I heard a comment at the Volatility Institute’s annual conference last week which made me want to do a little digging. Charles Himmelberg of Goldman Sachs wondered aloud if the US is returning to what economists call the Great Moderation. This is period of a fairly stable economy as measured by the volatility of macroeconomic variables starting in the 1990s.


I general I think reduced uncertainly about the likely evolution of the economy is a good thing as it allows businesses and households to plan for the future, take the risk of new ventures and to hold lower levels of precautionary savings. There is a sort of unburnt scrub theory of finance drawn on analogy to forest fires. If the rangers run and put out every little forest fire as soon as smoke is sighted, then fuel builds up and the fire which eventually comes is devastating. In the economy, it could be the case that long periods of low volatility could make the eventual shock even more devastating.


The chart below shows the 5 year standard deviation of output, employment and inflation. On this chart, the volatility of CPI, Employment and GDP all look substantially lower in 1990 – 2005 than 1970-1990. To some extent how you answer the question about a renewed period of moderation will be based on where you think the economy is in relation to the Great Recession. If you consider us still in the grip of post crisis aftershocks, then no number crunching is likely to convince you.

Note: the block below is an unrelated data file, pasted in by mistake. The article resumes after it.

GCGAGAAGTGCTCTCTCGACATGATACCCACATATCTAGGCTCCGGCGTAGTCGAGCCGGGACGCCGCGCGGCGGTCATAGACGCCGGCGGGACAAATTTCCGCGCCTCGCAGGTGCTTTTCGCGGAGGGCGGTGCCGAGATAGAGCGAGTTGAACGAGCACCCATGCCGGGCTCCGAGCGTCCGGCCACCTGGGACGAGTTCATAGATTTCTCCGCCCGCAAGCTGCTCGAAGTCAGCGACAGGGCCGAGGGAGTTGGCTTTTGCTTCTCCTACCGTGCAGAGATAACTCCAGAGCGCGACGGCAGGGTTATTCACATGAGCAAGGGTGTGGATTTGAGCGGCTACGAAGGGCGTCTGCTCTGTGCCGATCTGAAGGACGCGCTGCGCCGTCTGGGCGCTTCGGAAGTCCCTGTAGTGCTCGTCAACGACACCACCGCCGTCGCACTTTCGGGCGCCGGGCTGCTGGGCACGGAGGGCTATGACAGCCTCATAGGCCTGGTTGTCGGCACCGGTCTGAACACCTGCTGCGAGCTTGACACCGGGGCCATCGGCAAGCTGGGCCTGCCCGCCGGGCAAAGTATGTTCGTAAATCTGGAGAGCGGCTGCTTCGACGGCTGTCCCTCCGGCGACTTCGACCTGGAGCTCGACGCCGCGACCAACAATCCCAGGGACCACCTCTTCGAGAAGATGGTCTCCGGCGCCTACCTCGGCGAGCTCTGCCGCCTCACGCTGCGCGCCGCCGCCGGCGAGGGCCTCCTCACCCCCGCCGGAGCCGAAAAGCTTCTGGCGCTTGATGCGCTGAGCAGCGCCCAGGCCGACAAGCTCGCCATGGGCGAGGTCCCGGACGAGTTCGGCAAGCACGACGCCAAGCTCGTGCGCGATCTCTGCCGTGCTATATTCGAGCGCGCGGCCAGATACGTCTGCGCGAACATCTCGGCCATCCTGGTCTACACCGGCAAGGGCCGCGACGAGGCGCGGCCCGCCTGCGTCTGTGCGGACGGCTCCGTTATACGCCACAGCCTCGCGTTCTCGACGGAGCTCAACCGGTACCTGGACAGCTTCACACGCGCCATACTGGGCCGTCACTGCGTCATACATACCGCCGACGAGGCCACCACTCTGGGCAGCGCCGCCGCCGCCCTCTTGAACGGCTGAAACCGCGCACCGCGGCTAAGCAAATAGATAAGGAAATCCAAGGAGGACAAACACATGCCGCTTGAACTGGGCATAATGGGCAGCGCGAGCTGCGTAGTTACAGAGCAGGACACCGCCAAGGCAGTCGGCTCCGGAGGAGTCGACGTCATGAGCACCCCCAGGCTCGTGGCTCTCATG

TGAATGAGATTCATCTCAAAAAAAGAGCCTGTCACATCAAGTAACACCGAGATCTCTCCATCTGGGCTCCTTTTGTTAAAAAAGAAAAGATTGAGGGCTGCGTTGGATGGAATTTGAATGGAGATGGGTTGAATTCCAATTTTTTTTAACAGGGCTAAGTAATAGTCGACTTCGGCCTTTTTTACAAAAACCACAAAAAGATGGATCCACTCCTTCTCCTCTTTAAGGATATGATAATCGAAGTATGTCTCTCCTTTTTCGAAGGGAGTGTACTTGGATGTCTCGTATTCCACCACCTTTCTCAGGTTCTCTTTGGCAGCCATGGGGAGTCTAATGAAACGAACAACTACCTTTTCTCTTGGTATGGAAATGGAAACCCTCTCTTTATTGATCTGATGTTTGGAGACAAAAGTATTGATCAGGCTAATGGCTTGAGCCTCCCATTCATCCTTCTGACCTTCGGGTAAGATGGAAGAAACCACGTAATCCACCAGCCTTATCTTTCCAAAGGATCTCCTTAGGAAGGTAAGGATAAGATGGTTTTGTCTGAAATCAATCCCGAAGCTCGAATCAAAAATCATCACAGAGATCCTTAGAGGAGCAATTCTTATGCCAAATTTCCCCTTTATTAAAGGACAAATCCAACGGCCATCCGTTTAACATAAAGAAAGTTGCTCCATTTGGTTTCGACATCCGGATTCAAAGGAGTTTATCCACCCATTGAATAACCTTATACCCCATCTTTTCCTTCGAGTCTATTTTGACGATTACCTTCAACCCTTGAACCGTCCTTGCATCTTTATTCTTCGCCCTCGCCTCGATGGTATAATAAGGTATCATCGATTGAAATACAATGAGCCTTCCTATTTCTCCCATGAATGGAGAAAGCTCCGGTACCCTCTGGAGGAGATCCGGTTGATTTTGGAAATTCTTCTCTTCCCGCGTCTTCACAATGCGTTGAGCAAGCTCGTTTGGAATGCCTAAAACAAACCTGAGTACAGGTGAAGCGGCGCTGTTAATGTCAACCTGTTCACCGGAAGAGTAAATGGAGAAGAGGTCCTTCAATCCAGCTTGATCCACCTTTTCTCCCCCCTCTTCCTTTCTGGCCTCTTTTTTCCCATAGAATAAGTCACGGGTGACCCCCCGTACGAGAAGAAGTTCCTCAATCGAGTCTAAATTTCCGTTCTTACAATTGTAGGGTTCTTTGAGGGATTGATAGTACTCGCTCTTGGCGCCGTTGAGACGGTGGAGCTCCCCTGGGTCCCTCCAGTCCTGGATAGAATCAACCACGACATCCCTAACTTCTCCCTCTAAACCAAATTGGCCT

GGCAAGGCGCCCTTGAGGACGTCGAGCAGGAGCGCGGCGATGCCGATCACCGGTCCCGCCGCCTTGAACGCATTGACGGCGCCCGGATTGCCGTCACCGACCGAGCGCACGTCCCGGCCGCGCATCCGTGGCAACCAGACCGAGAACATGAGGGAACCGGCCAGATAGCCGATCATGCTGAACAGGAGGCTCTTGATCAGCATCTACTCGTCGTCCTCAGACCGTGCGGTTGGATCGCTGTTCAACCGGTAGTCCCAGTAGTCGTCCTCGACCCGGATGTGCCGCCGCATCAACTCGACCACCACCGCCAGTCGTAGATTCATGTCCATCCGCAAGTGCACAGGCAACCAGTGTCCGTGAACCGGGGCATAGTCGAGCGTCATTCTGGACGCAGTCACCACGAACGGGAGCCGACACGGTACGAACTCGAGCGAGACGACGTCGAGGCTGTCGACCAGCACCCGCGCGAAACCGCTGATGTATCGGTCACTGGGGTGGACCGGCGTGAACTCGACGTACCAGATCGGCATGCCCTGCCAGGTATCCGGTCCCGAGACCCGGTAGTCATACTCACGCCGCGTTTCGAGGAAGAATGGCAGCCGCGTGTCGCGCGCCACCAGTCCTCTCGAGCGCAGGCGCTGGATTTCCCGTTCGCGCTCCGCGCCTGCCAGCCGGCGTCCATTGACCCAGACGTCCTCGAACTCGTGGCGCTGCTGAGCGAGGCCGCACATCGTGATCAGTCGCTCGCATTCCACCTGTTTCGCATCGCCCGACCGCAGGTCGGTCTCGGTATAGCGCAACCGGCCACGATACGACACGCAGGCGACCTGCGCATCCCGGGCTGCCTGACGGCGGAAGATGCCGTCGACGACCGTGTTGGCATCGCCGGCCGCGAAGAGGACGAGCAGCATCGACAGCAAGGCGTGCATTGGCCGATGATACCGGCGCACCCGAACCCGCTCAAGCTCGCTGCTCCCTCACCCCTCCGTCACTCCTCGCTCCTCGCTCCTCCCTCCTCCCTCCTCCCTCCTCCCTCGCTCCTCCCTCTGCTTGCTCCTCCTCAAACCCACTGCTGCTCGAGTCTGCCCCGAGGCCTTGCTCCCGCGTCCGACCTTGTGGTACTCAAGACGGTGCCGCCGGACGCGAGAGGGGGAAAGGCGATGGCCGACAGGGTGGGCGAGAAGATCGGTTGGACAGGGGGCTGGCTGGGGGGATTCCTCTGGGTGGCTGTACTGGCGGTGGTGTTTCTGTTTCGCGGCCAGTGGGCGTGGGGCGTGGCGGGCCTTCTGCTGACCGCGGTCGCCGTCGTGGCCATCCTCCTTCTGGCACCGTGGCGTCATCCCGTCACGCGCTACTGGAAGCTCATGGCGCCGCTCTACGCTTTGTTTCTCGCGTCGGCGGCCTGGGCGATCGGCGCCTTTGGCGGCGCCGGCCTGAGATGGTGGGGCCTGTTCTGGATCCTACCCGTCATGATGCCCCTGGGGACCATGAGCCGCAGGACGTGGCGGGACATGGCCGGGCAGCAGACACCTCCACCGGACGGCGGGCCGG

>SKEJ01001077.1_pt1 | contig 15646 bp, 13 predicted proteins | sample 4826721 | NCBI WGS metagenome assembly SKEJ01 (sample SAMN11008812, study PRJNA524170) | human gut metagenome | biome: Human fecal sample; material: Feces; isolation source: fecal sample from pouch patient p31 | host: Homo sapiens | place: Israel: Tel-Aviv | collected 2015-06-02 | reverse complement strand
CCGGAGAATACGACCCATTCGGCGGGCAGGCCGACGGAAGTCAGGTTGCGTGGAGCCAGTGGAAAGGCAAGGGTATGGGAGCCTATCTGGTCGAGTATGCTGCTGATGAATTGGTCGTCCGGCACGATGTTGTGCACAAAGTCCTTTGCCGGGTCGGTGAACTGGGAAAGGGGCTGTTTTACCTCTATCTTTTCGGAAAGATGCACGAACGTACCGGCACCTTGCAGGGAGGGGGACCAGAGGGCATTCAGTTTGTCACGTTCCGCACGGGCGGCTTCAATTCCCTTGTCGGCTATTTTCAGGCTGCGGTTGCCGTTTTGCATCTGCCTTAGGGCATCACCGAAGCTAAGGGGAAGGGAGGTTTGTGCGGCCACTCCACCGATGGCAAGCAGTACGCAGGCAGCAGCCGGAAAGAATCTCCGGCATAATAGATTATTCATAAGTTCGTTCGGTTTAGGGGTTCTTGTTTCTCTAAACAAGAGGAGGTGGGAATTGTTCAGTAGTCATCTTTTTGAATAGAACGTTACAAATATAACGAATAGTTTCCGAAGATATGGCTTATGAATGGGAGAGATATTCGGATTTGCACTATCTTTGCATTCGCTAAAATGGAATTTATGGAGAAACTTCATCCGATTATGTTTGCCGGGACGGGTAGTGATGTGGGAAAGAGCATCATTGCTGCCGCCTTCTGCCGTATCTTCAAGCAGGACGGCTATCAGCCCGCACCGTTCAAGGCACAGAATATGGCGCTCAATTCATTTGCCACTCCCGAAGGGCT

Source: Federal Reserve Bank of St. Louis, Astor calculations.


To me, however, it looks like Mr. Himmelberg is onto something. I see volatility of the most important macro variables returning (for now!) to their low 1990-2005 levels. I am not drawing a sharp lesson from this, I highlight it only because I had not quite realized the extent to which the this aspect of economy has returned to pre-crisis patterns.

All information contained herein is for informational purposes only. This is not a solicitation to offer investment advice or services in any state where to do so would be unlawful. Analysis and research are provided for informational purposes only, not for trading or investing purposes. All opinions expressed are as of the date of publication and subject to change. Astor and its affiliates are not liable for the accuracy, usefulness or availability of any such information or liable for any trading or investing based on such information. Please refer to Astor’s Form ADV Part 2 for additional information regarding fees, risks and services.